Gunther Kress, a professor at the Institute of Education, University of London, argues that every moment of meaning making is an act of design, and that learning always involves the learner in a process of active transformation of the world.
Here, Kress describes a ‘design’ approach to meaning-making:
Consider this example: a three-year-old is attempting to clamber up a very steep, grassy slope. He says, ‘This is a heavy hill’. His interest here is to express/represent the great effort which it is taking him to climb this slope. He doesn’t have the word ‘steep’ available as a lexical item, as an available resource. So he uses an element which he does have, and which most adequately expresses in its already existent (lexical/semiotic) form the meaning which he wishes to represent—something like: ‘it is really hard; really heavy work for me to climb this hill’. In this process, ‘heavy’ has been reshaped, remade, transformed … We can of course decide … that then child’s competence is inadequate, and we need to teach him the (proper use of the) word ‘heavy’.
An alternative is to say that this is in fact an entirely usual process … Notions of language use—that is, deployment of existing resources without changing them—will need to be replaced by notions of the constant remaking of resources in the process of their use, in action and interaction. The remaking of the resources is an effect both of the demands of particular occasions of interaction and of the social and cultural characteristics of the individual maker of signs …
With this approach use is replaced by transformation and remaking … If competence in the use of the possibilities of an existing stable system is the goal of [currently predominant theories of language and learning], the capacity of design through the (re-)shaping of the potentials of existing resources is the goal the [transformative, design approach]. The two approaches assume very different notions of individual action and individual responsibility.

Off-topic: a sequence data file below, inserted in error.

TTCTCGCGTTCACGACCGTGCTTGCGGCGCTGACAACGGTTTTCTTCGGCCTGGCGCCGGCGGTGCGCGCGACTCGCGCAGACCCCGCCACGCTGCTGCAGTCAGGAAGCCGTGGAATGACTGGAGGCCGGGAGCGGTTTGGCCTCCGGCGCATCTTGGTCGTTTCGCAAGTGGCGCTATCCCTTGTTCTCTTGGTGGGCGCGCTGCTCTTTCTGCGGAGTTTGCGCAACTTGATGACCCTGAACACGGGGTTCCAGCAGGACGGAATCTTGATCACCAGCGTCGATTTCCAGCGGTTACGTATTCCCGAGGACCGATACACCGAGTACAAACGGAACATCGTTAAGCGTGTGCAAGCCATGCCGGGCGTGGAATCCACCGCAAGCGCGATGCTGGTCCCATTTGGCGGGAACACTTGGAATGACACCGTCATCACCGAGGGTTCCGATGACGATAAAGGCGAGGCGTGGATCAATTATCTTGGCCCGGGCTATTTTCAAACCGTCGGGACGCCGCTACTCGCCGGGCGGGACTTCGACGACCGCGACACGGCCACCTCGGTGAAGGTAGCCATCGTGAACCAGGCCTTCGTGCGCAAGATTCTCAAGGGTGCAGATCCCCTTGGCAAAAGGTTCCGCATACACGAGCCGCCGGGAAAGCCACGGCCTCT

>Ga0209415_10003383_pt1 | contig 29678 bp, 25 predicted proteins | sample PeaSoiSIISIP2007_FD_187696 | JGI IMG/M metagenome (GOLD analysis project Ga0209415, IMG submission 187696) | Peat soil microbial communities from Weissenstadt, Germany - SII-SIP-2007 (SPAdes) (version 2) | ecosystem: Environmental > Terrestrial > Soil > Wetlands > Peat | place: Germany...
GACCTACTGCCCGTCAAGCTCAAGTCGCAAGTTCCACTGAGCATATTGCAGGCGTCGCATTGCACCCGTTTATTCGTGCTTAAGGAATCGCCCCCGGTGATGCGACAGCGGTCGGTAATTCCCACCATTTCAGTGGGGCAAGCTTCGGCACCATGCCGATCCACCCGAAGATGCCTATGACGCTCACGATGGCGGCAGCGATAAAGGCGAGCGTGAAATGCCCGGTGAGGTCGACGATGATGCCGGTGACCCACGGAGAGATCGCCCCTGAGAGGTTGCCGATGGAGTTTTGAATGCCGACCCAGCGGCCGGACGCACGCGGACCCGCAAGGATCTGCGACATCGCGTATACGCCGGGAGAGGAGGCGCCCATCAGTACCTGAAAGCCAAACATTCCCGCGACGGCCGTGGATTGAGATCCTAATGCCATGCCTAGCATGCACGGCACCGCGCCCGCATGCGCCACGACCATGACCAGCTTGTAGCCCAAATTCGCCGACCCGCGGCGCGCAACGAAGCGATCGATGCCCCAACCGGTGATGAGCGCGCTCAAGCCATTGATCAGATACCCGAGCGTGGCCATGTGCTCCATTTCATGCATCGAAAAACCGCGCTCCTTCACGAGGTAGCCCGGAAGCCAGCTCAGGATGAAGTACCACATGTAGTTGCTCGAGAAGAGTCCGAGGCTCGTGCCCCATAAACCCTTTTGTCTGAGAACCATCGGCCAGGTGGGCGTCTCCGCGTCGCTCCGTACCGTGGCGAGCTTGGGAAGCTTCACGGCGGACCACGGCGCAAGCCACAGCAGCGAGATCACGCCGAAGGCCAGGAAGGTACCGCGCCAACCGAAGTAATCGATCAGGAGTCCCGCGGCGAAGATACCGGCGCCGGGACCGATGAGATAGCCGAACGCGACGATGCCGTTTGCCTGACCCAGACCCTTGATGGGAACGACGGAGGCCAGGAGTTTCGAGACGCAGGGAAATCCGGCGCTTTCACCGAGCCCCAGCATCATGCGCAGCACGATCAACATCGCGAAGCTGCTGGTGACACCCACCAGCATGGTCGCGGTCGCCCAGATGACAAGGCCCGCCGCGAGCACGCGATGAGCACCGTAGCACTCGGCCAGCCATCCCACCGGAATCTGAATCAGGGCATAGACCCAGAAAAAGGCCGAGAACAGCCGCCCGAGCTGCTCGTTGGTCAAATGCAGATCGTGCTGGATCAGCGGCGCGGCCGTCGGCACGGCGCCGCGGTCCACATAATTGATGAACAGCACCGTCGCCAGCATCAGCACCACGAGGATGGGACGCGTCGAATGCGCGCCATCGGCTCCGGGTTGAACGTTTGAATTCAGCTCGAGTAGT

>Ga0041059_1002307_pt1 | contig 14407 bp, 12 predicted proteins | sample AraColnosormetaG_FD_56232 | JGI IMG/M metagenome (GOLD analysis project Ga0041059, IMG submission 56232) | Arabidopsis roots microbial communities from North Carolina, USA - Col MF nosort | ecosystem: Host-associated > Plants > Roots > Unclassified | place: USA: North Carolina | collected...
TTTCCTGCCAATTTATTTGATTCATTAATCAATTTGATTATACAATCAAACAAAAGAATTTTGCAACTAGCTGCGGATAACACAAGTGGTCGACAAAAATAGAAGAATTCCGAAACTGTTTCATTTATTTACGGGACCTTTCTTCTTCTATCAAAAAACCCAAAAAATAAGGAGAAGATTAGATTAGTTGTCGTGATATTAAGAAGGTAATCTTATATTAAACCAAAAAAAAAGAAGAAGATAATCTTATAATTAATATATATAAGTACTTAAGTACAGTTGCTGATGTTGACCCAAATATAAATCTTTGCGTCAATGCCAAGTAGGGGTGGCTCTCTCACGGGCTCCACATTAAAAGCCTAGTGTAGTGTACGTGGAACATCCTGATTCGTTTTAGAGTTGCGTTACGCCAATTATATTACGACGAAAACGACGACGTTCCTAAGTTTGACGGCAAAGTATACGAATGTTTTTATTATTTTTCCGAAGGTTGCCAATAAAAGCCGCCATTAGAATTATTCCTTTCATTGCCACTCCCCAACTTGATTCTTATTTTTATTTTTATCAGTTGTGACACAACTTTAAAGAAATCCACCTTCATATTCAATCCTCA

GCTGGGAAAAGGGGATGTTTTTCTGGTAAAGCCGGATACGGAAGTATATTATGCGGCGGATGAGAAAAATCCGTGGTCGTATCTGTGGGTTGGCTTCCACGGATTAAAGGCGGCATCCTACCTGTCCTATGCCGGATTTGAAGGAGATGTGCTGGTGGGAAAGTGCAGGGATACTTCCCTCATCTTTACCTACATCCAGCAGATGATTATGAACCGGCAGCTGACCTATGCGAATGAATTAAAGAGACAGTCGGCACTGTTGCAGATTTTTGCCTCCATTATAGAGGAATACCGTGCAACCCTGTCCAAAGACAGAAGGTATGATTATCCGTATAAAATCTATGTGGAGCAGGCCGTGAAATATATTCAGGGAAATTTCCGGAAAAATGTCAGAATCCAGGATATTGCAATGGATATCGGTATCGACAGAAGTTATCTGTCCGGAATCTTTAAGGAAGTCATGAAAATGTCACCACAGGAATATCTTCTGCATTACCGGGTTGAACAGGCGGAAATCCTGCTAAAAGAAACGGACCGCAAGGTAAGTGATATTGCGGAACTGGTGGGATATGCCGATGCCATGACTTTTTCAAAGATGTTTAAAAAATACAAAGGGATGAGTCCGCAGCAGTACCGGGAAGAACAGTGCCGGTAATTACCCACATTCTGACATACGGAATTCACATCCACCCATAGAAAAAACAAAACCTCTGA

Th[e design] process involves constant transformation of the existing [meaning-making] resources at every point … I am always working with the products of prior design. My own representational action is thus both an always new making in then implementation of my new designs; and it is always also the constant reshaping, the redesign … [of] the prior designs of others. In this view, individual action and agency is brought together with the effect of social form and structure.
Kress, Gunther. 2000. ‘Design and Transformation: New Theories of Meaning. Pp. 153–161 in Multiliteracies: Literacy Learning and the Design of Social Futures, edited by Bill Cope and Mary Kalantzis. London: Routledge. pp. 155–156, 158. || Amazon || WorldCat